Visit the official COVID-19 government website to stay informed:

Why is antenatal testing important for pregnant women?

Antenatal or prenatal care is the medical care a woman receives during her pregnancy. This type of care is essential for both the health and well-being of mother and baby. Good antenatal care is needed in order to monitor your pregnancy progress and to detect any risks or preventable diseases that could harm your baby or complicate your pregnancy journey. Pregnant women are encouraged to receive regular antenatal check-ups from their doctor or midwife. Bloom Financial Services, together with their medical partner, Momentum Health4Me, discuss the type of antenatal tests available for pregnant women in order to clarify why antenatal testing is important.

Routine pregnancy testing and antenatal care

There is a range of different tests available during your pregnancy, including blood tests, ultrasounds and scans. While you don’t have to have all these tests, there are some that are recommended in order to monitor both the mother and baby’s health. Find out more about health insurance with maternity benefits with Health4Me. You can expect to be checked for some of the following:

  • Height and weight – This will be done to determine your body mass index. Most women gain between 11-16 kilograms during their pregnancy.
  • Ultrasounds scans – These are conducted to confirm a due date.
  • Blood pressure – This will be taken at every antenatal visit. High blood pressure is a sign of pregnancy-induced hypertension.

Health4Me maternity benefits: what does antenatal screening test for?

Health4Me is aware of the reason why antenatal testing is important, which is why there are a number of tests covered in the Health4Me Gold, Silver and Bronze maternity benefits. Some of these include:

1. Antiglobulin test

The antiglobulin or Coombs test is conducted to check your blood for antibodies that may attack red blood cells. While antibodies are part of the immune system, there are instances where these antibodies may target the body’s healthy cells instead of viruses or other diseases. There are two kinds of Coombs tests: the direct test that checks for antibodies stuck to red blood cells, and the indirect test that checks for antibodies floating in the liquid part of the blood, or serum.

Pregnant women receive a prenatal antibody screening with an indirect Coombs test. This is done in order to determine whether there are antibodies that could pose a threat to the unborn baby. The test is conducted by taking a small blood sample, which is sent away to a lab for analysis. A negative result means that there are no antibodies present in the serum, while a positive result means that certain precautions or steps will need to be followed in order to protect the baby.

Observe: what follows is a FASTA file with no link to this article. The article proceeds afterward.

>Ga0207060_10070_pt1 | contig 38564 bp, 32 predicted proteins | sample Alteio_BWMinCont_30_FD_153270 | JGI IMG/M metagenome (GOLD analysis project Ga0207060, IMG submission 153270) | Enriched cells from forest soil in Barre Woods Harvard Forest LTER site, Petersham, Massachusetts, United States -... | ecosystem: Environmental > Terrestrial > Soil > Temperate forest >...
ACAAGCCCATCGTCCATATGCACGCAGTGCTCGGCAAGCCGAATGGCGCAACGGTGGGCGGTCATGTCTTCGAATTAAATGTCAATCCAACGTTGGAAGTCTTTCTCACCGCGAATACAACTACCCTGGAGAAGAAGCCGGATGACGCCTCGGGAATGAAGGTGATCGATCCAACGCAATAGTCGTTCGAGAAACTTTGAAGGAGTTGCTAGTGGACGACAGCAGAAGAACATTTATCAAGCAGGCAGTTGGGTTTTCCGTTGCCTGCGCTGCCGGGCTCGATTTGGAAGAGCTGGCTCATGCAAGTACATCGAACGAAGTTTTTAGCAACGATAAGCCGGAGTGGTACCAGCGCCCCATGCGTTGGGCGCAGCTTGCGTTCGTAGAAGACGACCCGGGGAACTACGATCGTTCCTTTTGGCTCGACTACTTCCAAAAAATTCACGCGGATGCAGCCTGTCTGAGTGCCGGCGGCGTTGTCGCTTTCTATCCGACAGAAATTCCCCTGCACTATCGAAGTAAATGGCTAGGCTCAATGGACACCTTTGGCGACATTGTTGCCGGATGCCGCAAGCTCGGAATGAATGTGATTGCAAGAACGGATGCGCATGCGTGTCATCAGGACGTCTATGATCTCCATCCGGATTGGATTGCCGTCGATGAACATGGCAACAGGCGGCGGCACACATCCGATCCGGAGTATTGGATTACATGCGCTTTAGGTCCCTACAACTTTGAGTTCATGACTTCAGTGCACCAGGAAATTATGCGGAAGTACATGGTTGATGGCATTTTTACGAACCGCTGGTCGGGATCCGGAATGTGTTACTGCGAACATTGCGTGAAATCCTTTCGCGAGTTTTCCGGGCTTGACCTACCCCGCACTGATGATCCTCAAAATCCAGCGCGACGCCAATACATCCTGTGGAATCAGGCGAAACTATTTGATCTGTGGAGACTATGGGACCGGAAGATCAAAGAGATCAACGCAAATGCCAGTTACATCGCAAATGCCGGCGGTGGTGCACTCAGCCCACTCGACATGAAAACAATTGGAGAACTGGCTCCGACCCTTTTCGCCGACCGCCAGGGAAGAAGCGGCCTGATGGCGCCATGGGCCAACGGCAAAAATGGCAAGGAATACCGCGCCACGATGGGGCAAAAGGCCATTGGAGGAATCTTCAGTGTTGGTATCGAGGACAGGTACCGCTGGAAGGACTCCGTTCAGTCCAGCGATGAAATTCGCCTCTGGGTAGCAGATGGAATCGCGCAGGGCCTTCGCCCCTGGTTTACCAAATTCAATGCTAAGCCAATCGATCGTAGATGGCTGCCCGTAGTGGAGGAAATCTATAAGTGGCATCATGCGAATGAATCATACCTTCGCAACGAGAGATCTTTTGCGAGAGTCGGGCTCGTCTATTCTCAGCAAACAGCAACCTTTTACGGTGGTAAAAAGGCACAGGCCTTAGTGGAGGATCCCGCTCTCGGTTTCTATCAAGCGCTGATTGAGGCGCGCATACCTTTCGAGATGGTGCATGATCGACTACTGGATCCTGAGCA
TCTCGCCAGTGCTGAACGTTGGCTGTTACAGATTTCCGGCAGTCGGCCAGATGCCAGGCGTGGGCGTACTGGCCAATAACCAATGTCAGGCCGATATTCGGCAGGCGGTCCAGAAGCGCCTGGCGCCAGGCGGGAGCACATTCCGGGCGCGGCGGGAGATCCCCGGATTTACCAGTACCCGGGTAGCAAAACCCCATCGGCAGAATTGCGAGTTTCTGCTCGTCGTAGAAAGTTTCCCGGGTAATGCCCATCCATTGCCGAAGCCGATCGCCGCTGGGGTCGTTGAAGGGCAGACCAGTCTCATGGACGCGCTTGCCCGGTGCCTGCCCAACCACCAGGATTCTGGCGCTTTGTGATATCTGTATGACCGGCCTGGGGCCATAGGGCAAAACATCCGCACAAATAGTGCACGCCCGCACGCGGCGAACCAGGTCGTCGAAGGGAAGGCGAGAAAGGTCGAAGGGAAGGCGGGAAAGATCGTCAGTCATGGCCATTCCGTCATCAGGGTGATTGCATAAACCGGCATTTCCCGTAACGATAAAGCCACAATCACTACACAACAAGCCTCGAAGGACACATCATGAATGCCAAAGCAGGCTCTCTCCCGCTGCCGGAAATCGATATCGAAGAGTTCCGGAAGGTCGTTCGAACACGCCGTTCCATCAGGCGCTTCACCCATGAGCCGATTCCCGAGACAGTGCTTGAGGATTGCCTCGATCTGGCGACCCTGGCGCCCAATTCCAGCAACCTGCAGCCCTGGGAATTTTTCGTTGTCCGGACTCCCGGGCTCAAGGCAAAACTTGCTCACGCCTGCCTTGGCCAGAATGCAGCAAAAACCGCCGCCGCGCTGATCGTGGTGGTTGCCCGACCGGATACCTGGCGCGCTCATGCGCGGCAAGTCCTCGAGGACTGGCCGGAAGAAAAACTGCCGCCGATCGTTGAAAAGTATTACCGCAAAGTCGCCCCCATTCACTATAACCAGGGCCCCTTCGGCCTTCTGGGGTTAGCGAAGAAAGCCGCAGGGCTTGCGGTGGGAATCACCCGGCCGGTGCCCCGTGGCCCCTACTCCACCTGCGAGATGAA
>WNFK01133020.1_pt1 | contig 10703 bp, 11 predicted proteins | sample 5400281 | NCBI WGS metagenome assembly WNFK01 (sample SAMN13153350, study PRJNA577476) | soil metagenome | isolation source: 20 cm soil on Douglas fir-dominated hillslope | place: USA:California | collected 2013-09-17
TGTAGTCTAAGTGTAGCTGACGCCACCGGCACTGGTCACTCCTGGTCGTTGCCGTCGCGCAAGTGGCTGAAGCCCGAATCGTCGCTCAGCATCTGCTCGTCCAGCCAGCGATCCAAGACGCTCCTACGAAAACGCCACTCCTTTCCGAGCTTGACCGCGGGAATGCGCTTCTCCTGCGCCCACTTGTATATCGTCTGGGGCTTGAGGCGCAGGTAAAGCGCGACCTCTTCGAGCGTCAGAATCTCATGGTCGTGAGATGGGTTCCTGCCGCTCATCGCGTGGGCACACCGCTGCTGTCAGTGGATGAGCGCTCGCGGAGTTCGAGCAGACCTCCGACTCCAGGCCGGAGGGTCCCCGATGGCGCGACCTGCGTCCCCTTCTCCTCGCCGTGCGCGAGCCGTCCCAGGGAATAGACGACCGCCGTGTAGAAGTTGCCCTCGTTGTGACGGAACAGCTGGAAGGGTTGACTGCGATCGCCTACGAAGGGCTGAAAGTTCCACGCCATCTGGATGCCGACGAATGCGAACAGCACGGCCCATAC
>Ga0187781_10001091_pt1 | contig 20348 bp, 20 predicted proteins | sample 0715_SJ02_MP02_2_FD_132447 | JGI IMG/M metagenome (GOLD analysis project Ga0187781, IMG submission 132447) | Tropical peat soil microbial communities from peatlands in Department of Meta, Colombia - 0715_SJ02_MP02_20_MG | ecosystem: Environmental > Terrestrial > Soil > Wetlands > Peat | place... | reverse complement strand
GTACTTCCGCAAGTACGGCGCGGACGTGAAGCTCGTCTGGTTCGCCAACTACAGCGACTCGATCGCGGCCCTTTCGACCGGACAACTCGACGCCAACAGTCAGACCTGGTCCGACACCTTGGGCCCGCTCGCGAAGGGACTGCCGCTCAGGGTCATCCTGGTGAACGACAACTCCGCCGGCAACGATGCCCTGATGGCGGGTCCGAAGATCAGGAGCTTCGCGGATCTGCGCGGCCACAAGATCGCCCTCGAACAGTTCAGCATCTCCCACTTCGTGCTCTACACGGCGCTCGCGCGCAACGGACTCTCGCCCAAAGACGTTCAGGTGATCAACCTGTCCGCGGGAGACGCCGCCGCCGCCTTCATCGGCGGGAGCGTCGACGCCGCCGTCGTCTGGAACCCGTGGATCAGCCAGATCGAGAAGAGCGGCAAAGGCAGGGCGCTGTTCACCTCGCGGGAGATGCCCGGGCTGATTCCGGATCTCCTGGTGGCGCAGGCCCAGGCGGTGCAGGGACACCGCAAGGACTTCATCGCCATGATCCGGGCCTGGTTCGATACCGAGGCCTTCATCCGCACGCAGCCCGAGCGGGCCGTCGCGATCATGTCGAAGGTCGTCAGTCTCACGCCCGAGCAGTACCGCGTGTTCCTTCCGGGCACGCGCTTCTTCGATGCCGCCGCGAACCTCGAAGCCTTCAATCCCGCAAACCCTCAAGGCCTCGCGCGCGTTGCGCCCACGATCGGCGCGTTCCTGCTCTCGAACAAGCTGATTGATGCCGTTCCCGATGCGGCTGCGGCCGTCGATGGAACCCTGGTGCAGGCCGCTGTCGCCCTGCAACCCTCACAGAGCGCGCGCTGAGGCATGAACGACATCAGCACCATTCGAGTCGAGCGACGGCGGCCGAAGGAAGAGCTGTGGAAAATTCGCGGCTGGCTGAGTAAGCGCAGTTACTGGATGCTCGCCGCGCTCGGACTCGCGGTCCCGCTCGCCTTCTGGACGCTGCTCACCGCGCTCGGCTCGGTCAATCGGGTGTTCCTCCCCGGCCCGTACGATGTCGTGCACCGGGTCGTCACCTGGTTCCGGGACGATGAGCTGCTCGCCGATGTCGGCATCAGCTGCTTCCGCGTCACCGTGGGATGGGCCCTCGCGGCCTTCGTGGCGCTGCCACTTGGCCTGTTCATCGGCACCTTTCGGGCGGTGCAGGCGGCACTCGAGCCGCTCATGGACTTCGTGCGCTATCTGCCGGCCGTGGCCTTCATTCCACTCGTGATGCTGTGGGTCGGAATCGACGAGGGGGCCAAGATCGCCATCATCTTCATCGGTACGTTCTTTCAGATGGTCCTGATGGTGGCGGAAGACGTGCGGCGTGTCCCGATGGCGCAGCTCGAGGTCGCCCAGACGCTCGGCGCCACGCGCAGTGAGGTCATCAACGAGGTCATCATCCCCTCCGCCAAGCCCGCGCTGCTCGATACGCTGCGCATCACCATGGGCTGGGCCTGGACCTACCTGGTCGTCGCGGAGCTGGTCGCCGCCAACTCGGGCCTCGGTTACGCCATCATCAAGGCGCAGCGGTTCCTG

2. Full blood count

A full blood count (CBC) is conducted in order to evaluate your overall health. This will allow your health care professional to test for a range of risks, disorders and infections. Antenatal blood tests will determine if you have a medical condition, such as anemia, which will need to be monitored throughout your pregnancy. A blood sample is taken for this test and sent to a lab for analysis.

3. Haemoglobin estimation (Hb)

A haemoglobin estimation test is conducted to measure the amount of haemoglobin in your blood. This is a protein found in your red blood cells that carries oxygen to your body’s organs and tissue. A haemoglobin estimation test will determine whether your levels are lower than normal, which would indicate anaemia. If the haemoglobin levels are higher than normal is could point to issues relating to dehydration or even a blood disorder. Pregnant women are tested for haemoglobin levels in order to identify any medical conditions so these can be carefully monitored or treated.

4. Blood group and rhesus

A blood group test will determine what blood type you have, which can be Type A, B, O or AB. Blood typing tests are conducted in case you require a blood transfusion and to determine if you have a substance known as the Rh factor on the surface of your red blood cells. If your red blood cells do have this particular protein, you are Rh-positive. If you don’t then you are Rh-negative. Problems can arise during your pregnancy if the mother is Rh-negative and the foetus is Rh-positive.

5. Platelet count